Amyloid-β oligomers induce synaptic damage via Tau-dependent microtubule severing by TTLL6 and spastin
ABSTRACT Mislocalization and aggregation of Aβ and Tau combined with loss of synapses and microtubules (MTs) are hallmarks of Alzheimer disease. We exposed mature primary neurons to Aβ oligomers and analysed changes in the Tau/MT system. MT breakdown occurs in dendrites invaded by Tau (Tau missorting) and is mediated by spastin, an MT-severing enzyme. Spastin is recruited by MT polyglutamylation, induced by Tau missorting triggered translocalization of TTLL6 (Tubulin-Tyrosine-Ligase-Like-6) into dendrites. Consequences are spine loss and mitochondria and neurofilament mislocalization. Missorted Tau is not axonally derived, as shown by axonal retention of photoconvertible Dendra2-Tau, but newly synthesized. Recovery from Aβ insult occurs after Aβ oligomers lose their toxicity and requires the kinase MARK (Microtubule-Affinity-Regulating-Kinase). In neurons derived from Tau-knockout mice, MTs and synapses are resistant to Aβ toxicity because TTLL6 mislocalization and MT polyglutamylation are prevented; hence no spastin recruitment and no MT breakdown occur, enabling faster recovery. Reintroduction of Tau re-establishes Aβ-induced toxicity in TauKO neurons, which requires phosphorylation of Tau's KXGS motifs. Transgenic mice overexpressing Tau show TTLL6 translocalization into dendrites and decreased MT stability. The results provide a rationale for MT stabilization as a therapeutic approach.
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- "We have shown previously that in the presence of elevated levels of (phosphorylated) human tau, Aβ toxicity is exaggerated, most likely because, under these conditions, more Fyn enters the spine (Ittner et al., 2010; Ittner and Götz, 2011). In the presence of oligomeric Aβ tau not only changes its phosphorylation status but also alters its subcellular localization (Zempel et al., 2010, 2013). A role for tau phosphorylation specifically at the 12E8 epitope Ser262/Ser356 has been shown to be required for Aβ-mediated spine loss mediated via the CaMK2-AMPK signaling pathway (Mairet-Coello et al., 2013). "
ABSTRACT: The kinase Fyn, the microtubule-associated protein tau and the peptide amyloid-β (Aβ) constitute a toxic triad in Alzheimer's disease (AD). Tau's subcellular localization is mainly regulated by phosphorylation whereas Fyn's localization is dictated by palmitoylation targeting it to the plasma membrane in a reversible manner. We have previously shown that tau is required for Fyn to be targeted to the dendritic spine. We had also shown that a truncated form of tau (Δtau) that accumulates in the cell soma is capable of trapping Fyn and preventing it from entering the spine. Here we determined that palmitoylation is required for Fyn's membrane and spine localization. We further evaluated the functional consequences of neuronal over-expression of the constitutively active Y531F mutant form of Fyn (FynCA) in transgenic mice. We found that the FynCA transgenic mice displayed a reduced weight, a massively reduced lifespan and a high level of hyperactivity. The lifespan of the FynCA mice was only slightly extended by crossing them with Δtau transgenic mice, possibly reflecting differences in expression patterns of the transgenes and high levels of transgenic FynCA compared to endogenous Fyn. Analysis of synaptosomes revealed that FynCA accumulated at high levels in the spine, resulting in increased levels of the NMDA receptor subunit NR2b phosphorylated at residue Y1472. Tau was strongly phosphorylated at the AT8 epitope S202/T205 as shown by Western blot and immunohistochemistry indicating that an increased tyrosine kinase activity of Fyn has down-stream consequences for serine/threonine-directed phosphorylation.Frontiers in Molecular Neuroscience 05/2014; 7:40. DOI:10.3389/fnmol.2014.00040 · 4.08 Impact Factor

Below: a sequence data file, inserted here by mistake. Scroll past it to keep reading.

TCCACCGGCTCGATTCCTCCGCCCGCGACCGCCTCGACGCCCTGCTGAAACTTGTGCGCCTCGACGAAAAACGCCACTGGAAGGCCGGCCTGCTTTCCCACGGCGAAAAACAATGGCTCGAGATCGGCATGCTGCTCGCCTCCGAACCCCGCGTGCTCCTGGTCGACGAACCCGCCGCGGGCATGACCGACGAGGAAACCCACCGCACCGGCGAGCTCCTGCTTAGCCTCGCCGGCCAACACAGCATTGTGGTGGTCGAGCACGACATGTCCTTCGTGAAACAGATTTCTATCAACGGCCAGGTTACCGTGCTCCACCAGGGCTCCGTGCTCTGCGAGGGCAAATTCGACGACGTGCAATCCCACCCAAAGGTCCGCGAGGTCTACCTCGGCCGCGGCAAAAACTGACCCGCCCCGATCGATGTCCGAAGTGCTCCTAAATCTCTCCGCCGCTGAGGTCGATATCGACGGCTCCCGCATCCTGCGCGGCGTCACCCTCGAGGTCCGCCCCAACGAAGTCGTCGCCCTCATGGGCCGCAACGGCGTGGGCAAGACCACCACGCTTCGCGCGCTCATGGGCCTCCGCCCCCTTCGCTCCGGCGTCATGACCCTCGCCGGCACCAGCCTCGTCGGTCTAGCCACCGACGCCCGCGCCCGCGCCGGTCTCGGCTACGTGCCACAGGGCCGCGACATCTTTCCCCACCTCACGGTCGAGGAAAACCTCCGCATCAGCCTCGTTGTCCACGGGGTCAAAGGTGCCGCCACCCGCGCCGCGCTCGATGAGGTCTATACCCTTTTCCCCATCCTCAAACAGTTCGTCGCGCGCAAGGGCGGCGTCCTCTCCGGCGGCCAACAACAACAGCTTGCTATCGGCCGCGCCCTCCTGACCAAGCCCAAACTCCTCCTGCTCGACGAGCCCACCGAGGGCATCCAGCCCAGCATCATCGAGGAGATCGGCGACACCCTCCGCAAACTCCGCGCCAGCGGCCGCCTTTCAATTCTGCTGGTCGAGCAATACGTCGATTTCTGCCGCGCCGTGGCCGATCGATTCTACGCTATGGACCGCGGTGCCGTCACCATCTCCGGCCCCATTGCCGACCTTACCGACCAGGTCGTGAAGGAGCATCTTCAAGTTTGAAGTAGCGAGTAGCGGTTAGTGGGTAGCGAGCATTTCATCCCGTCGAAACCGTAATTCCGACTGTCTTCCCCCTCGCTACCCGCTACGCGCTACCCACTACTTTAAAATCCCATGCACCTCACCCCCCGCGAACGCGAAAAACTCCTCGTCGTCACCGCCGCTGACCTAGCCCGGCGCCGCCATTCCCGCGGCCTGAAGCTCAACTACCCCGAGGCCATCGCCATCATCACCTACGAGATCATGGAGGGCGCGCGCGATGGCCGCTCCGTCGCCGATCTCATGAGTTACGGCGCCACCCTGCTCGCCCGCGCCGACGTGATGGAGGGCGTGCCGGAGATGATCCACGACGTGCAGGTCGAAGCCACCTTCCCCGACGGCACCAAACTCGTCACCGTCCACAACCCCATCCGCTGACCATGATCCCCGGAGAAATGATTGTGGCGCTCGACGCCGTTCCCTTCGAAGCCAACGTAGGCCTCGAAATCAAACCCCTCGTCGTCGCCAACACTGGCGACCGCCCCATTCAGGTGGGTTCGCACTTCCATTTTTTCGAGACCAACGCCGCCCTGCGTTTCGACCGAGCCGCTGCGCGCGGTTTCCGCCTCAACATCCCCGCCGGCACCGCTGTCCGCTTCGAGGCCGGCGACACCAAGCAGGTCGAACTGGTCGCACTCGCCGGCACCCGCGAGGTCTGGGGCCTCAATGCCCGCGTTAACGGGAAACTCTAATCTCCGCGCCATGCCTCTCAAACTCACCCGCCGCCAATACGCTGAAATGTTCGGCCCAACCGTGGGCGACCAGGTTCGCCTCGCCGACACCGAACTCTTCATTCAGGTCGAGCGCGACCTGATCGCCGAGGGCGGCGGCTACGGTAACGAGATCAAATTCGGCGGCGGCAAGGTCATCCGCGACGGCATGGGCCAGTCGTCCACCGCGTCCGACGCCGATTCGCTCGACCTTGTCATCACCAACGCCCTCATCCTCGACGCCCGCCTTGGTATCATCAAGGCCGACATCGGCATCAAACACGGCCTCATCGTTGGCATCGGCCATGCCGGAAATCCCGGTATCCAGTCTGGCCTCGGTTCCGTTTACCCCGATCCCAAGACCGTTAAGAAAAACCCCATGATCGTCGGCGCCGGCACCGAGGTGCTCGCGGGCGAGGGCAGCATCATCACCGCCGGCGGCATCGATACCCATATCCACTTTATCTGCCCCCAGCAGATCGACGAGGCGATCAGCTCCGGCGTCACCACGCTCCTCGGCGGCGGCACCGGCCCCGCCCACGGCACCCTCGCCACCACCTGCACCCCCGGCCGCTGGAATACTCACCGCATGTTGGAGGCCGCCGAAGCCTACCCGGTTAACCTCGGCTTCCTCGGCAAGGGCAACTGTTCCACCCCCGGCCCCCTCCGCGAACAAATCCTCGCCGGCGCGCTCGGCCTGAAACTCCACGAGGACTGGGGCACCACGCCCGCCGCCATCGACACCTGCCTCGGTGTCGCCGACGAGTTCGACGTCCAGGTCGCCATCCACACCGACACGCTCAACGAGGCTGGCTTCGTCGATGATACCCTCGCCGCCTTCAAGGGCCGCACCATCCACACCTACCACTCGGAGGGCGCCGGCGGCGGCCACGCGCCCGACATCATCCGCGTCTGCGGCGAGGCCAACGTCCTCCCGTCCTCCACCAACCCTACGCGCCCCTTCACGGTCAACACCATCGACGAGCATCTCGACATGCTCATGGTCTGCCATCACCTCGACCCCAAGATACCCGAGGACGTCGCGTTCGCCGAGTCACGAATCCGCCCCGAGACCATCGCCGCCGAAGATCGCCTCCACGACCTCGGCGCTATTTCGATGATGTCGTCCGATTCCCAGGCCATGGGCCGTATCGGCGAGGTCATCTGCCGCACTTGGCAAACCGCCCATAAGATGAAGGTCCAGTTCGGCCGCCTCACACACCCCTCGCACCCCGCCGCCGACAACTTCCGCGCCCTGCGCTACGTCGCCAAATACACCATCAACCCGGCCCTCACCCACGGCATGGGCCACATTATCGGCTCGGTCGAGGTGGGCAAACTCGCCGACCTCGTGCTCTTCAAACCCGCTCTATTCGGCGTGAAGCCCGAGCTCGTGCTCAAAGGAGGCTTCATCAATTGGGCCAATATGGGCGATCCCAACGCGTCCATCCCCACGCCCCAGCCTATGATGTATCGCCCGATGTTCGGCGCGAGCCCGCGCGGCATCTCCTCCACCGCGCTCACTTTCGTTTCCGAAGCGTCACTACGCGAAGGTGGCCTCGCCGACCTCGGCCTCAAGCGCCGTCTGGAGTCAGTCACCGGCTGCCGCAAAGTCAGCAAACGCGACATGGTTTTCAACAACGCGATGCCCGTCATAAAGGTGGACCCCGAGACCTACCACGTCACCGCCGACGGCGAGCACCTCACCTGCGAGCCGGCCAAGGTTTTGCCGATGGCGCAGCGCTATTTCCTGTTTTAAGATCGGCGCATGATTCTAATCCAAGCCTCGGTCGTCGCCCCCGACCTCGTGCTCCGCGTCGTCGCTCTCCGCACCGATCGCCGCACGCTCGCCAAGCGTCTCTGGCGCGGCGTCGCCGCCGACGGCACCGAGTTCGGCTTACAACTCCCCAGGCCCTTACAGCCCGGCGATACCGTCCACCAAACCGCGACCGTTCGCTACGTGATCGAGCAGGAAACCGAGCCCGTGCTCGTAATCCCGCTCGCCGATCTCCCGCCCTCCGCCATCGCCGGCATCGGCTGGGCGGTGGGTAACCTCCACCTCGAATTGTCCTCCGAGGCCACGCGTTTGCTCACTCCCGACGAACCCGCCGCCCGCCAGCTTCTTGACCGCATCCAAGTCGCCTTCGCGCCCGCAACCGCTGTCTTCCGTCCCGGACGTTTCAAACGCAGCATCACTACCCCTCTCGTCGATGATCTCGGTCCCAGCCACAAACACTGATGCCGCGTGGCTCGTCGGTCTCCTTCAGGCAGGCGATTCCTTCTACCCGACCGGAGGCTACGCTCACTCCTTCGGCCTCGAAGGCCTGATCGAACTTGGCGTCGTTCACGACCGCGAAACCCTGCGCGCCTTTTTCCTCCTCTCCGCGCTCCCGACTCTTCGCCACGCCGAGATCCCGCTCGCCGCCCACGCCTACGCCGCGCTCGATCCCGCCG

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- "Since polyglutamylases are expressed at high levels in the brain, Ttlls that elongate glutamate side chains and activate spastin may serve as potential drug targets. Interestingly, recent findings also implicate tubulin polyglutamylation-induced spastin activation in the loss of MTs in Alzheimer's disease . "
ABSTRACT: Polyglutamylation of tubulin and other non-tubulin substrates is a reversible posttranslational modification brought about by tubulin tyrosine-like ligases. Altered polyglutamylation is linked to tumorigenesis and resistance to chemotherapeutic drugs that target the microtubule, and therefore is a potential pharmacological target in cancer therapy. Despite the large amount of research focused on the development of anticancer agents, only a small number of well-characterized inhibitors of polyglutamylases have been identified, including the phosphinic acid-based inhibitors of Ttll7. In this minireview, we summarize the role of polyglutamylation in cancer, and draw attention to the largely unexplored area of polyglutamylase inhibition in the treatment of cancer.Cancer letters 05/2014; 350(1-2). DOI:10.1016/j.canlet.2014.04.022 · 5.62 Impact Factor
- The EMBO Journal 09/2013; 32(22). DOI:10.1038/emboj.2013.219 · 10.43 Impact Factor